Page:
ENTRIES TAGGED "idiots"

Four short links: 20 November 2009 Four short links: 20 November 2009

Four short links: 20 November 2009

Social Network Search for Morons, Bulking Up Bio Data, Better E-Mail, Better Standards

  1. Spokeo — abysmal indictment of society, first prize in mankind’s race to the bottom. Uncover personal photos, videos, and secrets … GUARANTEED! Spokeo deep searches within 48 major social networks to find truly mouth-watering news about friends and coworkers. PS, anybody who gives their gmail username and password to a site that specializes in dishing dirt can only be described as a fucking idiot. (via Jim Stogdill, who was equally disappointed in our species)
  2. Biologists rally to sequence ‘neglected’ microbes (Nature) — The Genomic Encyclopedia of Bacteria and Archaea is project to sequence genomes from more branches of the evolutionary tree of life. Eisen’s team selected and sequenced more than 100 ‘neglected’ species that lacked close relatives among the 1,000 genomes already in GenBank. The researchers reported earlier this year at the JGI’s Fourth Annual User Meeting that even mapping the first 56 of these microbes’ genomes increased the rate of discovery of new gene and protein families with new biological properties. It also improved the researchers’ ability to predict the role of genes with unknown functions in already sequenced organisms. (via Jonathan Eisen)
  3. Mail Learning: The What and the How (Simon Cozens) — a few things that a really good mail analysis tool needs to do. I hope that my mail client and server does these out of the box in the next five years.
  4. Introducing the Open Web Foundation AgreementThe Open Web Foundation Agreement itself establishes the copyright and patent rights for a specification, ensuring that downstream consumers may freely implement and reuse the licensed specification without seeking further permission. In addition to the agreement itself, we also created an easy-to-read “Deed” that provides a high level overview of the agreement. Applying the open source approach to better standards.
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Four short links: 19 November 2009

Four short links: 19 November 2009

Chumby One, Gorgeous IE Debugger, Freer Than Free, and Phone-a-Friend for Government IT

  1. Chumby One (Bunnie Huang) — new Chumby product released. In addition to being about half the price of the original chumby, the new device added some features: it has an FM radio, and it has support for a rechargeable lithium ion battery (although it’s not included with the device, you have to buy one and install it yourself). There’s also a knob so you can easily/quickly adjust the volume. But I don’t think those are really the significant new features. What really gets me excited about this one is that it’s much more hackable.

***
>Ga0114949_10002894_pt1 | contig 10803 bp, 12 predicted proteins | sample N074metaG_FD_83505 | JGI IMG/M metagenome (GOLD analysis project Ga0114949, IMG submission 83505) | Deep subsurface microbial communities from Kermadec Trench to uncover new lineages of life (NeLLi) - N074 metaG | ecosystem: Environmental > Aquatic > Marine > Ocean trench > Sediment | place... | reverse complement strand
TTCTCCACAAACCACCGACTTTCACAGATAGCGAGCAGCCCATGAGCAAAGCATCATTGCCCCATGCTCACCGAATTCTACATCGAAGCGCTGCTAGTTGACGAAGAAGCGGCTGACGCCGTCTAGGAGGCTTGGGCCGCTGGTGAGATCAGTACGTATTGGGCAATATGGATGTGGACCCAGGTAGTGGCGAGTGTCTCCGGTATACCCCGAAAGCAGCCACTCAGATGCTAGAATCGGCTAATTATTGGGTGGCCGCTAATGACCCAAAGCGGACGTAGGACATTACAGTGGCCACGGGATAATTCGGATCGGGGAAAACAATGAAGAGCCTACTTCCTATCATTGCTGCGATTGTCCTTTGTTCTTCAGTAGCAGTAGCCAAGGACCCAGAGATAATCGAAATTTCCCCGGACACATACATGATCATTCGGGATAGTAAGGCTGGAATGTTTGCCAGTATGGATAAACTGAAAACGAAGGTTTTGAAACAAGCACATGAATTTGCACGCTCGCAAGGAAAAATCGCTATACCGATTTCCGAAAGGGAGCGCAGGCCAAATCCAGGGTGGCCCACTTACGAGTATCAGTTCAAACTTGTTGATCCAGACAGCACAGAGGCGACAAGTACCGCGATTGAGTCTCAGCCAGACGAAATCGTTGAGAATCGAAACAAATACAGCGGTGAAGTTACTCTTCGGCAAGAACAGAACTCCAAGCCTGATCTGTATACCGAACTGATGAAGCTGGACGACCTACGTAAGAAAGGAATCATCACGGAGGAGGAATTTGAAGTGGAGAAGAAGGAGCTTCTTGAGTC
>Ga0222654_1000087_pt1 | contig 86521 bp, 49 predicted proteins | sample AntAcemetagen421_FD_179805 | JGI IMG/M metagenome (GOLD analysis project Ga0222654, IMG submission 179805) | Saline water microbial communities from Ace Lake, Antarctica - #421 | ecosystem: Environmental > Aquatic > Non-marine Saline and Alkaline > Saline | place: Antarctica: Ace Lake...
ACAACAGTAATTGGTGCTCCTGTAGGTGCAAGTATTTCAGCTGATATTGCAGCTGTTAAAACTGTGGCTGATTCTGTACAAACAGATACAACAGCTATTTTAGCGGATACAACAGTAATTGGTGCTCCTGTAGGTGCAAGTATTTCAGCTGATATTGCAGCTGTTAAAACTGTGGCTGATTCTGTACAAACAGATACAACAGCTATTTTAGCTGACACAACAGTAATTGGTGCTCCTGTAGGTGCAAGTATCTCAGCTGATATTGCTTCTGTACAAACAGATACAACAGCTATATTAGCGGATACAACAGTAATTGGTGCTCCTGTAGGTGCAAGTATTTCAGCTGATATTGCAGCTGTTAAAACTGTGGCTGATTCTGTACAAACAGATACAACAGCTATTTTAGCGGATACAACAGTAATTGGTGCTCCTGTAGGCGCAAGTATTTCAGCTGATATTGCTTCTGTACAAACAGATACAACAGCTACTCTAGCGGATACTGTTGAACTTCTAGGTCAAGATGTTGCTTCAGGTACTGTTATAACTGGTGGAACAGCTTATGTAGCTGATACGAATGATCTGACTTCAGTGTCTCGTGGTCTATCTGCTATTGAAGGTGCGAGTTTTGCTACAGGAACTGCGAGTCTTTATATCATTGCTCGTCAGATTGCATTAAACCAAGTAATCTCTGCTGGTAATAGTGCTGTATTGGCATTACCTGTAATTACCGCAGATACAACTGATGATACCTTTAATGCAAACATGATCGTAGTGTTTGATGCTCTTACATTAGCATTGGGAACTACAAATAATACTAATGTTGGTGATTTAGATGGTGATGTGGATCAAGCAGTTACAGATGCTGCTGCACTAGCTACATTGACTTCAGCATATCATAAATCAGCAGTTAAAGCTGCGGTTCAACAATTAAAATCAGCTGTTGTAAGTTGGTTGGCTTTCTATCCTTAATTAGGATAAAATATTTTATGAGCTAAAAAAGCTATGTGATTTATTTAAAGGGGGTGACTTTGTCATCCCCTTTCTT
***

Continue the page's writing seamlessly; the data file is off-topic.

2. Deep Tracing of Internet Explorer (John Resig) — very sexy deep inspection of Internet Explorer. Finally, something IE does better than Firefox (other than exploits). dynaTrace Ajax works by sticking low-level instrumentation into Internet Explorer when it launches, capturing any activity that occurs – and I mean virtually any activity that you can imagine. (via Simon Willison)
  3. Less Than Free — begins by talking about Google giving away turn-by-turn directions on Android, and then analyses Google’s “less than free” business model: Additionally, because Google has created an open source version of Android, carriers believe they have an “out” if they part ways with Google in the future. I then asked my friend, “so why would they ever use the Google (non open source) license version.” Here was the big punch line – because Google will give you ad splits on search if you use that version! That’s right; Google will pay you to use their mobile OS. I like to call this the “less than free” business model. This is a remarkable card to play. Because of its dominance in search, Google has ad rates that blow away the competition. To compete at an equally “less than free” price point, Symbian or windows mobile would need to subsidize. Double ouch!!
  4. Expert Labsa new independent initiative to help policy makers in our government take advantage of the expertise of their fellow citizens. How does it work? Simple: 1. We ask policy makers what questions they need answered to make better decisions. 2. We help the technology community create the tools that will get those answers. 3. We prompt the scientific & research communities to provide the answers that will make our country run better. New non-profit from Anil Dash.
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